This week I began reading Discovering Media Literacy: Teaching Digital Media and Popular Culture in Elementary School by Renee Hobbs and David Cooper Moore. This text was written to be used as a resource for elementary school teachers that are pursuing instruction around media and digital literacy.
The first part of this book focuses on the importance of teaching digital and media literacy within an elementary classroom. Many districts prioritize digital tools to older students, leaving elementary-aged students at the bottom of the totem pole. These students are entering school with a wide range of backgrounds and digital competencies. The book focuses on why it’s important to instruct young students on media literacy and digital literacy as well as making sure that they have access to digital tools in the classroom that they may not be able to utilize at home.
My big takeaway from the first chapter (which focused on defining and providing background information about digital and media literacies) is the importance of continuing to focus on student interests while engaging them with media literacy instruction. Yes, it’s a common teaching strategy to focus on student interest. However, when you’re engaging students with media, it makes much more sense to ensure that you’re engaging them with media that they actually care about. Using their real-world interests in this type of instruction leads to higher engagement and deeper understanding. The chapter really emphasized taking traditional teaching strategies and “old literacies” and intermixing them with “new literacies” to incorporate digital education into the classroom.
The second chapter was very interesting as it made me look inward as an educator. This chapter focused on the importance of self-reflection as a teacher as well as focusing on your own motivation for utilizing technology and digital tools in the classroom. I hadn’t considered my own personal motivation beyond just exposing my students to technology for the sake of helping them to be more prepared for the digital world. However, this chapter provided examples of “teacher motivations” that try to identify the type of teacher you may be.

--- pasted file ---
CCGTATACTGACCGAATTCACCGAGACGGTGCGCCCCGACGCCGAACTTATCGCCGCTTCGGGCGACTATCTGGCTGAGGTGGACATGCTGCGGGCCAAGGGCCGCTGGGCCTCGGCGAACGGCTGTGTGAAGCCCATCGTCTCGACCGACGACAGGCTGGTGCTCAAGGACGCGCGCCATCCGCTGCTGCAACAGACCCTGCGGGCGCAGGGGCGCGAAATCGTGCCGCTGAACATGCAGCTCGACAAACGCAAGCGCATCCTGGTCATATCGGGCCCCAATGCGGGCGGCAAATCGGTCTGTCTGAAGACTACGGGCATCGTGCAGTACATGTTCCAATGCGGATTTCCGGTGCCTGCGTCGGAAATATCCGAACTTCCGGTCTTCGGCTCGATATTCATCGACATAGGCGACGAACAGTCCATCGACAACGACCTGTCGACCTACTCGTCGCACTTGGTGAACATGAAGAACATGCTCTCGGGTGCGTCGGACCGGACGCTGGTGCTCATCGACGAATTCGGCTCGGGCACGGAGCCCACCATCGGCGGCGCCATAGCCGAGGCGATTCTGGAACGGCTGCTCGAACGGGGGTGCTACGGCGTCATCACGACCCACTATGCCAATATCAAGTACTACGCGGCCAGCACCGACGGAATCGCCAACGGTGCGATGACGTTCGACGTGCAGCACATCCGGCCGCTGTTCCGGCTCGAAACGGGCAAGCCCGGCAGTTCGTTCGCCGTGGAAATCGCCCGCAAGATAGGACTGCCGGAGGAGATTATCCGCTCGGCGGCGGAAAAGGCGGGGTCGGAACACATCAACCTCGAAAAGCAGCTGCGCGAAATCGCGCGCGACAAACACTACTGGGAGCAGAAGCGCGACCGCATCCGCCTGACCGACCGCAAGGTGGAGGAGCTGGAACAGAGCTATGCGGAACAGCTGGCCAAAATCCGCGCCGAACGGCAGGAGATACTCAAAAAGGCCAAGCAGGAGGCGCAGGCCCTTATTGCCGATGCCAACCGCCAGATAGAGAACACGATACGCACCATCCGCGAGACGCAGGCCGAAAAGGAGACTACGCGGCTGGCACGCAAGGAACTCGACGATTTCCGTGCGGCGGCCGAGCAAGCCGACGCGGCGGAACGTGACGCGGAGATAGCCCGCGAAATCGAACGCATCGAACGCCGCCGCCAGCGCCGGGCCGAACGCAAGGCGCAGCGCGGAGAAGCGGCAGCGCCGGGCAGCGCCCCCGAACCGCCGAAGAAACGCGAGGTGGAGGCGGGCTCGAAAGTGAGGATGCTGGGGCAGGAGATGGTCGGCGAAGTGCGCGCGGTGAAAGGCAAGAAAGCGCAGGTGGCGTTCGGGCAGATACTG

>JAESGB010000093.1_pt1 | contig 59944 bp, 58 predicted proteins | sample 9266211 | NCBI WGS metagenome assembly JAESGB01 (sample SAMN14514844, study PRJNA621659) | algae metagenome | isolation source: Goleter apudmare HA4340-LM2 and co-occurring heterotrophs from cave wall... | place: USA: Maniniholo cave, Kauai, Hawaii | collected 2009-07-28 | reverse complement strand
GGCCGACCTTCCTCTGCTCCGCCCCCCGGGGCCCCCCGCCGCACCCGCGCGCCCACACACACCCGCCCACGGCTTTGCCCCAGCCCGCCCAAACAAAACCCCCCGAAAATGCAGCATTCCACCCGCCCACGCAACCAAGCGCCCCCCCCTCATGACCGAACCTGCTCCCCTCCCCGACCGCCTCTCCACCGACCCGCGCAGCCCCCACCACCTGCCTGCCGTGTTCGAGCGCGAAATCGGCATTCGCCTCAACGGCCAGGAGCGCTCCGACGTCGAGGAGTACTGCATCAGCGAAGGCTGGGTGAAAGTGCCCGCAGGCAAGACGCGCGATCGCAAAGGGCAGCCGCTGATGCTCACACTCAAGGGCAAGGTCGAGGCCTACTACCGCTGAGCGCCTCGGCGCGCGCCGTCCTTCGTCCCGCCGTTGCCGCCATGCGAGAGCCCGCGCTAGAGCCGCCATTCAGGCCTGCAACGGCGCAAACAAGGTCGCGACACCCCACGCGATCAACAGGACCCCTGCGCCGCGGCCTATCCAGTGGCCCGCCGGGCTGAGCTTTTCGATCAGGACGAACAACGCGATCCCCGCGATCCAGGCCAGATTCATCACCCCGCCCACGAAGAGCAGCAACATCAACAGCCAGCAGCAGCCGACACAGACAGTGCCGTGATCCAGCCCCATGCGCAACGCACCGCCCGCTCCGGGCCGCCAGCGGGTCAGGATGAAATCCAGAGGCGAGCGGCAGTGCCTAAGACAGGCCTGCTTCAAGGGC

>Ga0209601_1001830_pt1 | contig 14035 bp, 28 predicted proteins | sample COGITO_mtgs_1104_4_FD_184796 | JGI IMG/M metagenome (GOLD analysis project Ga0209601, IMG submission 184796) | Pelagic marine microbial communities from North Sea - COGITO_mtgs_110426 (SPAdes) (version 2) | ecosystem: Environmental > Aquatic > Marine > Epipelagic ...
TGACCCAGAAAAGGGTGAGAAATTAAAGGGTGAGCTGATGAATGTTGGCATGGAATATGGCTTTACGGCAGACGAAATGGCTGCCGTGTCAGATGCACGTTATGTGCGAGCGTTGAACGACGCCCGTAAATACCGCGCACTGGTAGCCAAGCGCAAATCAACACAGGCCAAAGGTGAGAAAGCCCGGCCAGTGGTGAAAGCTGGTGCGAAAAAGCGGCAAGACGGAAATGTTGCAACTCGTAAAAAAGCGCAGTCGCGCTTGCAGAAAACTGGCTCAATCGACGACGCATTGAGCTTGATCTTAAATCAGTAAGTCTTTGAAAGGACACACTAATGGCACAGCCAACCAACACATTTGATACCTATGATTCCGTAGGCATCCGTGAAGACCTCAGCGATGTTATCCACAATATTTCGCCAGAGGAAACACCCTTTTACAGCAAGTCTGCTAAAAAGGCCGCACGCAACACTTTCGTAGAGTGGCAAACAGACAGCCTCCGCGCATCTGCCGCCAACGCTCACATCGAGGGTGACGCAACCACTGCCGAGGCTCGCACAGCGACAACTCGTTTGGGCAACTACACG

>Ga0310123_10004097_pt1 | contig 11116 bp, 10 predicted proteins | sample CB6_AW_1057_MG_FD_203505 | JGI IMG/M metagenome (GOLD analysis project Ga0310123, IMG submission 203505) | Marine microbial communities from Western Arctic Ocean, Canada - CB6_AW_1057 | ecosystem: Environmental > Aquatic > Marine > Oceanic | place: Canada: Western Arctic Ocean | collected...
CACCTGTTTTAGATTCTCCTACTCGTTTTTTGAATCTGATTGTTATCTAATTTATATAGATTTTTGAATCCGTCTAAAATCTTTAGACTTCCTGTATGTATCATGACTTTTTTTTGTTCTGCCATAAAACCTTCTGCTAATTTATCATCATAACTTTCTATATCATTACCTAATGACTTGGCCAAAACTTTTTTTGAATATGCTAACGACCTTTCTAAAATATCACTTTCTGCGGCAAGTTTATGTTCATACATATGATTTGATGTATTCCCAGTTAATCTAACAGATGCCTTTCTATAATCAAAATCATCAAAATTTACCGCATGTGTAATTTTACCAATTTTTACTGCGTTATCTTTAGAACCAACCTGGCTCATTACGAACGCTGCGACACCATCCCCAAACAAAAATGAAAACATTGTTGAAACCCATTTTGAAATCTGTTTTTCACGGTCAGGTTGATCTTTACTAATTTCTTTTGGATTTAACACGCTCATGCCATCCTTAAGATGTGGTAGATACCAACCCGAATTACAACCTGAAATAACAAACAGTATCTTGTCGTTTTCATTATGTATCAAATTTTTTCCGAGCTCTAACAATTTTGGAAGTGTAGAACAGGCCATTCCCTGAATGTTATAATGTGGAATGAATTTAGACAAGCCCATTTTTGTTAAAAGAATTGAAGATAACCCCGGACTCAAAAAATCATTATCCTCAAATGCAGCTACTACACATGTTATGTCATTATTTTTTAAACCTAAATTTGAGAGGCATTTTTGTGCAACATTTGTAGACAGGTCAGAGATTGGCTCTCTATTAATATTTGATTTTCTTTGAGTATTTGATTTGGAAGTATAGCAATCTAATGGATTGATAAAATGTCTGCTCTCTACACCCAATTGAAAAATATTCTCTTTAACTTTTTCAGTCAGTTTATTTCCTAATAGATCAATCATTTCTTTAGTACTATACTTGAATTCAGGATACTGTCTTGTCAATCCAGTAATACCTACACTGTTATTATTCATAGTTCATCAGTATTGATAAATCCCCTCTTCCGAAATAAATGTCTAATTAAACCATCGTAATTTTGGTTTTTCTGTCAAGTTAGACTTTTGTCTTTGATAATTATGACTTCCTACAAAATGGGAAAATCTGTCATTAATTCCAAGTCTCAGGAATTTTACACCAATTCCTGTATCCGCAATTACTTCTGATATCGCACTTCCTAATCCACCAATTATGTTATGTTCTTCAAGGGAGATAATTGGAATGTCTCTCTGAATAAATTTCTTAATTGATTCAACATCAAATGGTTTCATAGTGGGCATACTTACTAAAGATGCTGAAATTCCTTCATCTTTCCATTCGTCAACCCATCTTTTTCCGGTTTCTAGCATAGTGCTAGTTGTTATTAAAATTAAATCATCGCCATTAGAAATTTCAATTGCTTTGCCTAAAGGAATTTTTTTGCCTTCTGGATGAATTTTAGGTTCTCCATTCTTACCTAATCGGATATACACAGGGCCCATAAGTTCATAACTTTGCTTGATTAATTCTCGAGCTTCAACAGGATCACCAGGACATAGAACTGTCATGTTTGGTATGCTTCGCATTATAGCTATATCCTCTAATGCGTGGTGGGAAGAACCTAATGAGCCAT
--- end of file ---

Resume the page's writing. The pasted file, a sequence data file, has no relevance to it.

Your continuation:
I related most strongly with two teacher motivations: spirit guide and watchdog. Spirit guides are very aware of students’ emotional well-being and focus on creating a safe and open classroom community that allows exploration of self. Watchdogs try to encourage students to recognize and resist stereotypes by asking the “why” questions surrounding media. They focus on getting students to examine the purpose and representation of media (race, gender, social class, etc.).
It’s difficult to try to label myself with one particular motivation as I generally aim to be a well-rounded teacher that utilizes multiple strategies. However, these two really stuck out to me as motivations that I relate to every day in my own classroom. Just getting me to read about the types of teachers that exist and lessons that these teachers use already prompted me to begin a process of self-reflection and self-analysis. I can now move forward with digital and media literacy with more of an idea of what my personal purpose and motivation is behind the instruction.